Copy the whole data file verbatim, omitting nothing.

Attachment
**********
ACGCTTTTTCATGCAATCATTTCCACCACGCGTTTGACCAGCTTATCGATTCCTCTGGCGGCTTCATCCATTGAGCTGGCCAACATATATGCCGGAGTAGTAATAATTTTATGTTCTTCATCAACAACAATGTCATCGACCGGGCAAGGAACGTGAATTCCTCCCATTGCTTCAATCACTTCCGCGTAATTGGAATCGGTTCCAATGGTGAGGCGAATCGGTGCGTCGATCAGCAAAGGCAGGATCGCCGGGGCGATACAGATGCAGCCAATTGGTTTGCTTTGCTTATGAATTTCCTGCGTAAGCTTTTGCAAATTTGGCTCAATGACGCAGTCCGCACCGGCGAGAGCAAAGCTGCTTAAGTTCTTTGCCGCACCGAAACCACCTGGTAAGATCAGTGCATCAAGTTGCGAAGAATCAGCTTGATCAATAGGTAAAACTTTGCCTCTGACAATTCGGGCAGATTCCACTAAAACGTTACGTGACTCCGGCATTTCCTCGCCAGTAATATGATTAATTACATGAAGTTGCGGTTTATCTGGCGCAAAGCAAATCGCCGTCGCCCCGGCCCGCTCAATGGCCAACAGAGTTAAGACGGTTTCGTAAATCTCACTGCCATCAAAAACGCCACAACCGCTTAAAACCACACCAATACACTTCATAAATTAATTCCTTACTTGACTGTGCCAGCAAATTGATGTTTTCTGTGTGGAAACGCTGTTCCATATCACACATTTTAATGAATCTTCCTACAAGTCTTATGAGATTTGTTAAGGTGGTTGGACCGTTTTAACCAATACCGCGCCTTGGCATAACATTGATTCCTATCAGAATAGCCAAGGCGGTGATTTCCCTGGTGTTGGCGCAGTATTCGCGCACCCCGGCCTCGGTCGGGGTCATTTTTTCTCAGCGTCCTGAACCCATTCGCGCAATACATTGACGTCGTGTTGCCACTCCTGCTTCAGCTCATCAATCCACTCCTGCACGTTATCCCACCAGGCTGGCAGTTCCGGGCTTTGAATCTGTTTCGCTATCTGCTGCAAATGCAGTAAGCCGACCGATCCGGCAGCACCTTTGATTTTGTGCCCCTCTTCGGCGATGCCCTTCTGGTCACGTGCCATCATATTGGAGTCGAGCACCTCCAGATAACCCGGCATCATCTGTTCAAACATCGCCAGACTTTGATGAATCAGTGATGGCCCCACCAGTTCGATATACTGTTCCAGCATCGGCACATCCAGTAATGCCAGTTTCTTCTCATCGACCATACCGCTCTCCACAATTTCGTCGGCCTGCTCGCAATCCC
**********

ACGCTTTTTCATGCAATCATTTCCACCACGCGTTTGACCAGCTTATCGATTCCTCTGGCGGCTTCATCCATTGAGCTGGCCAACATATATGCCGGAGTAGTAATAATTTTATGTTCTTCATCAACAACAATGTCATCGACCGGGCAAGGAACGTGAATTCCTCCCATTGCTTCAATCACTTCCGCGTAATTGGAATCGGTTCCAATGGTGAGGCGAATCGGTGCGTCGATCAGCAAAGGCAGGATCGCCGGGGCGATACAGATGCAGCCAATTGGTTTGCTTTGCTTATGAATTTCCTGCGTAAGCTTTTGCAAATTTGGCTCAATGACGCAGTCCGCACCGGCGAGAGCAAAGCTGCTTAAGTTCTTTGCCGCACCGAAACCACCTGGTAAGATCAGTGCATCAAGTTGCGAAGAATCAGCTTGATCAATAGGTAAAACTTTGCCTCTGACAATTCGGGCAGATTCCACTAAAACGTTACGTGACTCCGGCATTTCCTCGCCAGTAATATGATTAATTACATGAAGTTGCGGTTTATCTGGCGCAAAGCAAATCGCCGTCGCCCCGGCCCGCTCAATGGCCAACAGAGTTAAGACGGTTTCGTAAATCTCACTGCCATCAAAAACGCCACAACCGCTTAAAACCACACCAATACACTTCATAAATTAATTCCTTACTTGACTGTGCCAGCAAATTGATGTTTTCTGTGTGGAAACGCTGTTCCATATCACACATTTTAATGAATCTTCCTACAAGTCTTATGAGATTTGTTAAGGTGGTTGGACCGTTTTAACCAATACCGCGCCTTGGCATAACATTGATTCCTATCAGAATAGCCAAGGCGGTGATTTCCCTGGTGTTGGCGCAGTATTCGCGCACCCCGGCCTCGGTCGGGGTCATTTTTTCTCAGCGTCCTGAACCCATTCGCGCAATACATTGACGTCGTGTTGCCACTCCTGCTTCAGCTCATCAATCCACTCCTGCACGTTATCCCACCAGGCTGGCAGTTCCGGGCTTTGAATCTGTTTCGCTATCTGCTGCAAATGCAGTAAGCCGACCGATCCGGCAGCACCTTTGATTTTGTGCCCCTCTTCGGCGATGCCCTTCTGGTCACGTGCCATCATATTGGAGTCGAGCACCTCCAGATAACCCGGCATCATCTGTTCAAACATCGCCAGACTTTGATGAATCAGTGATGGCCCCACCAGTTCGATATACTGTTCCAGCATCGGCACATCCAGTAATGCCAGTTTCTTCTCATCGACCATACCGCTCTCCACAATTTCGTCGGCCTGCTCGCAATCCC